Here is the complete copy of Chevron’s Ethics Complaint against NY Comptroller Thomas DiNapoli, which Chevron filed in New York’s Joint Commission on Public Ethics.
Chevron’s timing on this complaint is curious. It comes on the heels of the US Supreme Court’s refusal in October 2012 to grant Chevron’s Cert Petition after the Second Circuit’s Order vacating the district court’s decision and entry of a preliminary worldwide injunction against enforcement of an $18 billion Ecuadorean judgment against the company. (Here is a NYT summary of the case if you don’t have the time to read the district court’s 131 decision).
To be clear, as this Forbes article reports, the Supreme Court’s refusal to hear Chevron’s appeal is not a decision on the merits, and does not foreclose the relief that Chevron ultimately seeks (i.e., a ruling that the Ecuadorean judgment is unenforceable in the US). Nor does the Second Circuit’s ruling vacating the district court’s injunction take issue with the district court’s conclusions of fact that the Ecuadorean judgment was likely procured by the plaintiff’s fraudulent conduct. It merely ruled that until the plaintiffs actually attempt to enforce the judgment in this country, Chevron can’t get an injunction under a particular statute.
Of course, DiNapoli claims that Chevron’s Ethics Complaint is “Baseless”. But it is difficult to understand why he has publicly urged Chevron to settle the case when a Federal District Court Judge has (along with many other courts, apparently) have ruled that there are serious questions as to whether the plaintiffs procured the Ecuadorean judgment by fraud and/or whether that judgment is enforceable given that Ecuadorean courts are notoriously corrupt. It doesn’t appear that DiNapoli has ever explained why he believes that Chevron should settle at this point, nor discussed the district court’s rulings with respect to the various frauds alleged.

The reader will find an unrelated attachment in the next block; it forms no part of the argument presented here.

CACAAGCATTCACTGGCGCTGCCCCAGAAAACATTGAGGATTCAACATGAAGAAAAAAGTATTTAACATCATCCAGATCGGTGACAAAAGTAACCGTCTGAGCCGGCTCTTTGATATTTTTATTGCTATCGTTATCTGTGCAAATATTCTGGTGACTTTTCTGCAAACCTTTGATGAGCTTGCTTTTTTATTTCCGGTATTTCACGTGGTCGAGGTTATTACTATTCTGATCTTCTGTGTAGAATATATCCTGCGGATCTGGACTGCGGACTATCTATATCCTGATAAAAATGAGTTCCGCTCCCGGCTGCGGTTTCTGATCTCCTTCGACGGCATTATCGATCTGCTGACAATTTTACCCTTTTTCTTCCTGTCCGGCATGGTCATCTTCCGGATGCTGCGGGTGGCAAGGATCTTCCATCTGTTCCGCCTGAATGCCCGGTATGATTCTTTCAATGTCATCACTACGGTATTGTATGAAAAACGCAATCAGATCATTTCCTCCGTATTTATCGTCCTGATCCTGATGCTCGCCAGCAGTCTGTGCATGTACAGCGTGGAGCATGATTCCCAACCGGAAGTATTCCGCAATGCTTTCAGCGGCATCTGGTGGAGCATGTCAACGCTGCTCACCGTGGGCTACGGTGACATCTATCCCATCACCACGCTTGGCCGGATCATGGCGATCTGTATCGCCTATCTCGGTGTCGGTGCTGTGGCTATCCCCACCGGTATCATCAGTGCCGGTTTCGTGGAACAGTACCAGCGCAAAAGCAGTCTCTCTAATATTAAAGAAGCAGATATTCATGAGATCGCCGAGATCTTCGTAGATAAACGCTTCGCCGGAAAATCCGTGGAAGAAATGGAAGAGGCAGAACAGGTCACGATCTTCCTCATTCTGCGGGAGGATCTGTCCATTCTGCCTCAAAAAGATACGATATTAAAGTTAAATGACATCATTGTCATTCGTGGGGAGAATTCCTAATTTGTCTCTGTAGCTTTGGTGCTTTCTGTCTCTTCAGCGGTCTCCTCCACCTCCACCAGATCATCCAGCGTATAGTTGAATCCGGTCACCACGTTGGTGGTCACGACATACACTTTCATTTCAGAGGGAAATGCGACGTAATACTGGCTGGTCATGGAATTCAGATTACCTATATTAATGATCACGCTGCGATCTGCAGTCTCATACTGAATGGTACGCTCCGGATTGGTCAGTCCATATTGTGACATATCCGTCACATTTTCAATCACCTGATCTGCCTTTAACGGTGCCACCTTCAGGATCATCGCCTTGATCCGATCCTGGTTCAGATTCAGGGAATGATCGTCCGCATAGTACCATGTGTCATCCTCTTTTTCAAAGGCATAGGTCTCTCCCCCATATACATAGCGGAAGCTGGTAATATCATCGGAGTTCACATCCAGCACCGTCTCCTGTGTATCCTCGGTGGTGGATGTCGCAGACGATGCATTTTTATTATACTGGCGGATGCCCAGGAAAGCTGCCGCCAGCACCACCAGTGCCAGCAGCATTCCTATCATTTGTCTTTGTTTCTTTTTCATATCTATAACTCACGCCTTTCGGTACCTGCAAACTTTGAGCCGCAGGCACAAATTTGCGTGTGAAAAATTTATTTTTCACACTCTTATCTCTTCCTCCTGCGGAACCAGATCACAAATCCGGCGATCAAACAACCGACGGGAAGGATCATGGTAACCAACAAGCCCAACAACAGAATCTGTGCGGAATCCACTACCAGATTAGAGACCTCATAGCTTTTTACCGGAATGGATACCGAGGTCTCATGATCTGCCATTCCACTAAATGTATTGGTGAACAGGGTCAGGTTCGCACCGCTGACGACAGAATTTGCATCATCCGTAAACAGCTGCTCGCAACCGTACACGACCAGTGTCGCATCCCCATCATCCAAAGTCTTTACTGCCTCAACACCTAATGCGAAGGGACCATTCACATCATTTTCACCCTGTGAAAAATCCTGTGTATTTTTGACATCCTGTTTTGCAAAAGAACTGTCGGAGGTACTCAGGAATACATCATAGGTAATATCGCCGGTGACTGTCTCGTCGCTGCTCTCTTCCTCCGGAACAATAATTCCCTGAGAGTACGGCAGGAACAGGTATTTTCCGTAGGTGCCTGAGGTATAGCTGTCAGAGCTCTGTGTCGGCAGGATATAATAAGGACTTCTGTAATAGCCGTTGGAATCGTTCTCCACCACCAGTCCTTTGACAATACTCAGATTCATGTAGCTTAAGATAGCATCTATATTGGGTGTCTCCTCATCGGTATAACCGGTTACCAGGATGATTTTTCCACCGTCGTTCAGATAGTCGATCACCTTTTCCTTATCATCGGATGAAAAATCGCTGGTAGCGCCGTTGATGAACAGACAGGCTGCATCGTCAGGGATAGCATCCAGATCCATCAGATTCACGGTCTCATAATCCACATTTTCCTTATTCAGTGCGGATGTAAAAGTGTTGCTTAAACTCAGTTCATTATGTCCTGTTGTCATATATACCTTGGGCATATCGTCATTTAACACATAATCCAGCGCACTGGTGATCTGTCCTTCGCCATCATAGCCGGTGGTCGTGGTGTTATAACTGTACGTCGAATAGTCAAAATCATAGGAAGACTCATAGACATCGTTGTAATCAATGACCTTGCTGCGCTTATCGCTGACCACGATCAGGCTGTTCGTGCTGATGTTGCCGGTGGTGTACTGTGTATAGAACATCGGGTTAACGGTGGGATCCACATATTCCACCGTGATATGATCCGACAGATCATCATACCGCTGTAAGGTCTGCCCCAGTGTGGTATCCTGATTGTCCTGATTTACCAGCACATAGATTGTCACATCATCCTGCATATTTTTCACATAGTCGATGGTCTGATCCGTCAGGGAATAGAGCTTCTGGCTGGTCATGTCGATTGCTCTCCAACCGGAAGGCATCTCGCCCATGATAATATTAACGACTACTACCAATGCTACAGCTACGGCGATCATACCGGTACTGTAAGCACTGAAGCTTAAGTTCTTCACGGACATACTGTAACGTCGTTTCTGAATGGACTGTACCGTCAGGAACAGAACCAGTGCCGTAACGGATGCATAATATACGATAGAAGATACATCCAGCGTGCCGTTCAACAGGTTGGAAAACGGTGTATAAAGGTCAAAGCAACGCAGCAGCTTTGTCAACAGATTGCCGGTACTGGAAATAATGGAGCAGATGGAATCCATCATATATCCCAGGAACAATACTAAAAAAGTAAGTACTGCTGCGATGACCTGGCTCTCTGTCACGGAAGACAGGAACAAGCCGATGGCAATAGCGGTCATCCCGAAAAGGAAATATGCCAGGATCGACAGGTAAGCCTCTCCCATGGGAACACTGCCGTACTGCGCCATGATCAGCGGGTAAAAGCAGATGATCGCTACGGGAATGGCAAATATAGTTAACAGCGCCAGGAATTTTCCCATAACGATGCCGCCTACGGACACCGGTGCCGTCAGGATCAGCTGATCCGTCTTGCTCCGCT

Which brings us back to Chevron’s allegations that DiNapoli has criticized Chevron because the plaintiffs and plaintiffs’ lawyers in the case have contributed to his campaign and wined and dined his staff. In his public comments, DiNapoli has dodged the point, claiming that the Comptroller’s Office had taken the same position under Hevesi. That’s not exactly convincing, since Hevesi just got paroled after being convicted for pimping out the Comptroller’s Office to the highest bidders.
As the sole trustee of the State’s Pension Fund, DiNapoli is obligated to have a good reason. But it simply doesn’t make much sense for DiNapoli to criticize Chevron (and potentially depress its share price and also the value of the State Pension Fund’s investment in Chevron), particular in light of the allegations that the Ecuadorean judgment was procured by the plaintiffs’ lawyers’ fraud. How does this help the beneficiaries of the State Pension System?